Electrowinning is a process used to remove metal ions from liquid solutions such as rinse water, plating baths, and used process solutions. Most often used to recover precious metals, it relies on an electronic current to plate the metal ions onto a cathode. Recovered metals can then be sold for scrap or processed for use in plating. The solution can also be recycled with less stress on water treatment systems.
An electrowinning unit consists of a large tank known as a reaction chamber. This chamber houses at least one set of cathodes, which are negatively charged electrodes, and anodes, which are positively charged electrodes. When the unit is turned on, direct current (DC) flows from the cathode to the anode through the liquid solution. The flow of electricity causes metals in the solution to plate onto the cathode in a process similar to electroplating.
The electrolysis process used in electrowinning allows the elemental metal to be recovered. This sets electrowinning apart from other recovery technologies, such as evaporation and ion exchange, which result in little more than a more concentrated metal-bearing solution. Despite this, the metal recovered is usually still not pure enough to be used in plating if left unprocessed. As a result, it is often sold as scrap. Some companies use this recovery technique as a way of creating extra income by selling the scrap metals.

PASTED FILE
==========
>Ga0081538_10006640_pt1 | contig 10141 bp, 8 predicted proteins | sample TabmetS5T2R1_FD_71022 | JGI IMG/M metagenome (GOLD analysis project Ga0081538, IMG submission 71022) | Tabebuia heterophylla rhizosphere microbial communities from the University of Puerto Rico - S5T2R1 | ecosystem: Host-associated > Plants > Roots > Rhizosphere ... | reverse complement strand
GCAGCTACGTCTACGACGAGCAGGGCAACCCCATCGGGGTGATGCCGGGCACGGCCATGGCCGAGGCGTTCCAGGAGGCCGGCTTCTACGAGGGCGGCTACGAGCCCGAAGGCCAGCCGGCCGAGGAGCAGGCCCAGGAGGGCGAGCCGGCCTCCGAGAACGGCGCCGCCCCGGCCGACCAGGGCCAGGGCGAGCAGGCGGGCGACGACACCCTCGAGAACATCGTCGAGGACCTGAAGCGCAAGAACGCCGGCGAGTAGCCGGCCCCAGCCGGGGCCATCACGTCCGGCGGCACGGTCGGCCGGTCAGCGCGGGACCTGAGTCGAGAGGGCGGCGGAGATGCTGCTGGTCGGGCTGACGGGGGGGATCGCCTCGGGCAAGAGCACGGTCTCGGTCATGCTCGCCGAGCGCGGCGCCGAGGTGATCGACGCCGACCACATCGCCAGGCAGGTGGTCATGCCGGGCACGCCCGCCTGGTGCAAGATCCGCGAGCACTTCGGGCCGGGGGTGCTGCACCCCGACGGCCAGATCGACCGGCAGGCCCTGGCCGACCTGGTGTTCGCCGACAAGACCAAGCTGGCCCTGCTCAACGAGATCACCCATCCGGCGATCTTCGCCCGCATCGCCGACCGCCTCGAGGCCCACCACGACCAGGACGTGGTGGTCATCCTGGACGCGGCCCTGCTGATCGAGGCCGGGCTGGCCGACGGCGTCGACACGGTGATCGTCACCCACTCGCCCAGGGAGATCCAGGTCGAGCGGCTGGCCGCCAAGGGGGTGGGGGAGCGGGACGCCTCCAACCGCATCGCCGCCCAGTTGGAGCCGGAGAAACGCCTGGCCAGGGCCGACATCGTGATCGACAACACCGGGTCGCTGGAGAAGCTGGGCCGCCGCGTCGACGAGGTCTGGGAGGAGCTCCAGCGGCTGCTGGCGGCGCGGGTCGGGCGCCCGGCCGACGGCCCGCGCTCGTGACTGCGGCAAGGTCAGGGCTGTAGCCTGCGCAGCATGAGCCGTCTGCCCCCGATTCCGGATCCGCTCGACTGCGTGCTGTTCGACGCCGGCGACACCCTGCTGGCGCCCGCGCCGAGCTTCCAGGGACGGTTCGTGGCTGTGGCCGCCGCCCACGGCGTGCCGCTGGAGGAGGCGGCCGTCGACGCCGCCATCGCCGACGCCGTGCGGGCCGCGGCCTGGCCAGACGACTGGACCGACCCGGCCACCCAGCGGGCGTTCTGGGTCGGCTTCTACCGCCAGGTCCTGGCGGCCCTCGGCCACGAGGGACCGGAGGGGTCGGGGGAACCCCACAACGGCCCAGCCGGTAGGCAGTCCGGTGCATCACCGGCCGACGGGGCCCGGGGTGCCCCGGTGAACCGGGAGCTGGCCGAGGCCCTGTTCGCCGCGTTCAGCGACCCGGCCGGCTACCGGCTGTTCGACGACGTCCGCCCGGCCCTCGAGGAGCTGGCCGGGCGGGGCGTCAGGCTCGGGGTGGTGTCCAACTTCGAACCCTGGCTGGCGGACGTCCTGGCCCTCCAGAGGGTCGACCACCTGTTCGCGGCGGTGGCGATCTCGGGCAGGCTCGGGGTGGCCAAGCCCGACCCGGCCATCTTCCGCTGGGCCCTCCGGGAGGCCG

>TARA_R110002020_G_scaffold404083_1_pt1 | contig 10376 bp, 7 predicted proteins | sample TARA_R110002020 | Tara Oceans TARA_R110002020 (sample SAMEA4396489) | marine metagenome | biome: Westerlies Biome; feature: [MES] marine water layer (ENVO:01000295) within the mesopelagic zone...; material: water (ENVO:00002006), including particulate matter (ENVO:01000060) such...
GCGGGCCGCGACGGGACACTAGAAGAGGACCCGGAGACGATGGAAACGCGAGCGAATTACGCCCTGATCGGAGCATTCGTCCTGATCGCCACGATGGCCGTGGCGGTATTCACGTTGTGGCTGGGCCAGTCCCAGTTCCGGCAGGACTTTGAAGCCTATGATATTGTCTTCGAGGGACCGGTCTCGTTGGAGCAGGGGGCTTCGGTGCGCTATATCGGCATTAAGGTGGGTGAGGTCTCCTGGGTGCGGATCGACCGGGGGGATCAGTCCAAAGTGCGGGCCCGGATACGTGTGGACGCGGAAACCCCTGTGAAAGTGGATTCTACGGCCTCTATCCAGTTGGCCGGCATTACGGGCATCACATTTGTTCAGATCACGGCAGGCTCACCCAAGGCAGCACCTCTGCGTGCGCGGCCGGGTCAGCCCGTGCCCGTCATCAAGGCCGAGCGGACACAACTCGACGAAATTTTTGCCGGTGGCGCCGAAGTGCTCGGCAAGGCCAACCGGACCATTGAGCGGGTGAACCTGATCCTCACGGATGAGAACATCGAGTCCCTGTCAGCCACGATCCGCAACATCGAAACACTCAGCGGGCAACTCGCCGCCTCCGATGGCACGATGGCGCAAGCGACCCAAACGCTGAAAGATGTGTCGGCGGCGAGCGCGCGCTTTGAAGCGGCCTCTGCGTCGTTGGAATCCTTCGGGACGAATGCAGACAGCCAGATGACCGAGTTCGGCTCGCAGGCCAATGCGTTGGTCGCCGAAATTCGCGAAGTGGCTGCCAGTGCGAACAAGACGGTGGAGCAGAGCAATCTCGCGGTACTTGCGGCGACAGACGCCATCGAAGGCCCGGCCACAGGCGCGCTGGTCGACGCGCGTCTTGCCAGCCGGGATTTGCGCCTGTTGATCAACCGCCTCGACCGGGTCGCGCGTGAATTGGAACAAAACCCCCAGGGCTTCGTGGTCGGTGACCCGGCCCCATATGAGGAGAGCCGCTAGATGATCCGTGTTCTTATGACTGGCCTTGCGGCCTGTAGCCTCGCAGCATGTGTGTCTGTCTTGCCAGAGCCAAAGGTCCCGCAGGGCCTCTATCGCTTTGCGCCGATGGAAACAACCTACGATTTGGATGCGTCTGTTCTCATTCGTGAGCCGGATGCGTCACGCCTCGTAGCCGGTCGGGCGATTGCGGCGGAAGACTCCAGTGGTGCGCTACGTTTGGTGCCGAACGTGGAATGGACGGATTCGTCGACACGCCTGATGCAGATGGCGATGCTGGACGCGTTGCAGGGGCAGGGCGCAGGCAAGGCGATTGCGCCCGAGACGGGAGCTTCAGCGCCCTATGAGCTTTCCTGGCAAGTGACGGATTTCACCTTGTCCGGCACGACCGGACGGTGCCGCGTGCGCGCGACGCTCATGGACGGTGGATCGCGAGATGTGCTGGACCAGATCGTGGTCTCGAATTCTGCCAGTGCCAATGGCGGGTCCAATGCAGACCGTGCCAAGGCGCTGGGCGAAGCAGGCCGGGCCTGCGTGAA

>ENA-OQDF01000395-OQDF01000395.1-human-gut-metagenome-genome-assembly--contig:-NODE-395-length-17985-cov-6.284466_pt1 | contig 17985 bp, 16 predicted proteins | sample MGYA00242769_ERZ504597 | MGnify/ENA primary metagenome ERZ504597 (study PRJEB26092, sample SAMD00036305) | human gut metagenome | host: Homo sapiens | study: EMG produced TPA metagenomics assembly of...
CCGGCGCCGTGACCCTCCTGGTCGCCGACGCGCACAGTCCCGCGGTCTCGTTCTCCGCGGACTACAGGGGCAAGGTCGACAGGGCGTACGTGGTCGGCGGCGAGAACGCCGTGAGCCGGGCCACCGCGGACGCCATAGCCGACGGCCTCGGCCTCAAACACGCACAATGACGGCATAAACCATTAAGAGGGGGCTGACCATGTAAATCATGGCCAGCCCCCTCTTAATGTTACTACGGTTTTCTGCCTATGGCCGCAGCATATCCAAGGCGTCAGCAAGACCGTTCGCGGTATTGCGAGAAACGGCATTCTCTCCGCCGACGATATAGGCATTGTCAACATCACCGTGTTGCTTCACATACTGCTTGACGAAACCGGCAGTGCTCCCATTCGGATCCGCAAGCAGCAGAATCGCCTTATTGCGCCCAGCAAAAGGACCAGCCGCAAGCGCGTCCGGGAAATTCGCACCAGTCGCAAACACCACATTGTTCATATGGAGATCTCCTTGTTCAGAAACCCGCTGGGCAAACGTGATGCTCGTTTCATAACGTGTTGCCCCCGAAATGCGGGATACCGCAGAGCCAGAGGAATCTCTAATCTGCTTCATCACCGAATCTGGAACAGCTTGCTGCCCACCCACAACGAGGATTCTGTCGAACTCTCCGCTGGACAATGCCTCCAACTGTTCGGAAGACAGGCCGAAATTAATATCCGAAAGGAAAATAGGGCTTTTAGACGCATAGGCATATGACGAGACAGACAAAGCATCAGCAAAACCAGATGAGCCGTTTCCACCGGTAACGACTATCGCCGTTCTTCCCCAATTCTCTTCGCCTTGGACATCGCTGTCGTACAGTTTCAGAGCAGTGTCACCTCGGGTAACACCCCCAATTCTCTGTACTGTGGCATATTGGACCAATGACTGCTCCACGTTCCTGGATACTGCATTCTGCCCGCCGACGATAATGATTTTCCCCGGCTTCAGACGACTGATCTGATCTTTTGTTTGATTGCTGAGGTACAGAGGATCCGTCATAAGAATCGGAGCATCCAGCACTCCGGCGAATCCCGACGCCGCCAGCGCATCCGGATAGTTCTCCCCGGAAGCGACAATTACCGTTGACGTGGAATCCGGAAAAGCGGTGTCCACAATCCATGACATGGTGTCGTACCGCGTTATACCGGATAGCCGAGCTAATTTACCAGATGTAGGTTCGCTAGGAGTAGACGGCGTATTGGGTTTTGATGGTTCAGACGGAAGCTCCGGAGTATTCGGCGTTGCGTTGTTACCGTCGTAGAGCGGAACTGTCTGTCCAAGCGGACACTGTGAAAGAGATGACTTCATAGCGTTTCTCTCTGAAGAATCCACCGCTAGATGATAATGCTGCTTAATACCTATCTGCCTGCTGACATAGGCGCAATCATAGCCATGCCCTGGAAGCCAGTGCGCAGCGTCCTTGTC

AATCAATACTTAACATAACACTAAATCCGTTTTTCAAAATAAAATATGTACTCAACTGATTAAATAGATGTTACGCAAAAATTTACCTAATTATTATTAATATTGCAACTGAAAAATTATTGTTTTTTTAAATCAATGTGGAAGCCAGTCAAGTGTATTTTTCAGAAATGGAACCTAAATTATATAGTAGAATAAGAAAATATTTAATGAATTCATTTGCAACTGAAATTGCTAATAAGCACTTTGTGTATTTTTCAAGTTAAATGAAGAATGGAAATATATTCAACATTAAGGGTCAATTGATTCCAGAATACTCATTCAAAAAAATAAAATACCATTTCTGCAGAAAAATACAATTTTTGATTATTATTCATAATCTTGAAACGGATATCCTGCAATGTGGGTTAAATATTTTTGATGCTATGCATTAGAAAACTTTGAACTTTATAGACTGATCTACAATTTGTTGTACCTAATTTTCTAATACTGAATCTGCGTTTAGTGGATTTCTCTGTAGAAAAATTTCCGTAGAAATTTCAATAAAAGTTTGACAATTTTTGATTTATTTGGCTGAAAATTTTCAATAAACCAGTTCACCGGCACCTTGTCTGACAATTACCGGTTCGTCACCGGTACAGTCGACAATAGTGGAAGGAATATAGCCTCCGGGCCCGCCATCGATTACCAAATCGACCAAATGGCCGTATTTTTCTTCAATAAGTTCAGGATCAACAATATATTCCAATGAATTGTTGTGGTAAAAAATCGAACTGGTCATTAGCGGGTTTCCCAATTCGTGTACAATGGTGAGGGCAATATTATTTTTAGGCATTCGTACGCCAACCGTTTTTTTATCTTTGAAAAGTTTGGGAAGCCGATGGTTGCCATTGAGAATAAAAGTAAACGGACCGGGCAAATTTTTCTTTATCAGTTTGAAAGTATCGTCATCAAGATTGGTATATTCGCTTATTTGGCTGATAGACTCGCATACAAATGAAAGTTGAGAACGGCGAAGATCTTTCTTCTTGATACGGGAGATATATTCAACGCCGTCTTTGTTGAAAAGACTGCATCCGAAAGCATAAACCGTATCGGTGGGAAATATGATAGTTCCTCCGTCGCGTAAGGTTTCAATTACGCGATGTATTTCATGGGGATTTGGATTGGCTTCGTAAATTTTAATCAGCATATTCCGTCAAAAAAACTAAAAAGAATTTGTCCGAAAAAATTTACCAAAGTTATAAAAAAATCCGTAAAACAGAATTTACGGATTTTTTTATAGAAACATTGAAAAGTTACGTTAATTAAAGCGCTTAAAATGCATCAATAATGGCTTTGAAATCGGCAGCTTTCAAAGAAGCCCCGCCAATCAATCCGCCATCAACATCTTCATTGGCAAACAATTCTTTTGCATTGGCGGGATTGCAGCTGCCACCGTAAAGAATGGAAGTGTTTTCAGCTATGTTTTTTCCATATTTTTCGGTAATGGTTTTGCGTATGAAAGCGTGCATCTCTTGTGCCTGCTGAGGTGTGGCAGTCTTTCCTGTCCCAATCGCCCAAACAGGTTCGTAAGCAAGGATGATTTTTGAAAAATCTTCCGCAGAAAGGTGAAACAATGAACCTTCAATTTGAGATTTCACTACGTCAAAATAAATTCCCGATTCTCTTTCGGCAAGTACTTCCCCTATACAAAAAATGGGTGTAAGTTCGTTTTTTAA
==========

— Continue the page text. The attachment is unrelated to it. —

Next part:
The efficiency of the electrowinning process depends on the concentration of metal in the solution. It becomes progressively less efficient as more metal is removed. The surface area of the cathode also affects efficiency. The greater the surface area, the greater the efficiency, which is why electrowinning units have been designed that use large rectangular plates or mesh grids as cathodes.
The final variable that affects efficiency is the type of metal being recovered. Metals most commonly recovered by electrowinning include copper, silver, and gold. Cadmium, zinc, and even nickel can also be recovered using this process. Nickel is least common because the solution must be carefully ph-controlled throughout the process in order for it to be effective.
Although electrowinning is a useful process, it does have some drawbacks. It becomes very inefficient if the solution has less than 1,000 mg of metal ions per liter. Also, it cannot be used in solutions that contain chlorine ions, such as hydrochloric acid, because electrolysis of chlorine ions can result in chlorine gas, which is extremely hazardous.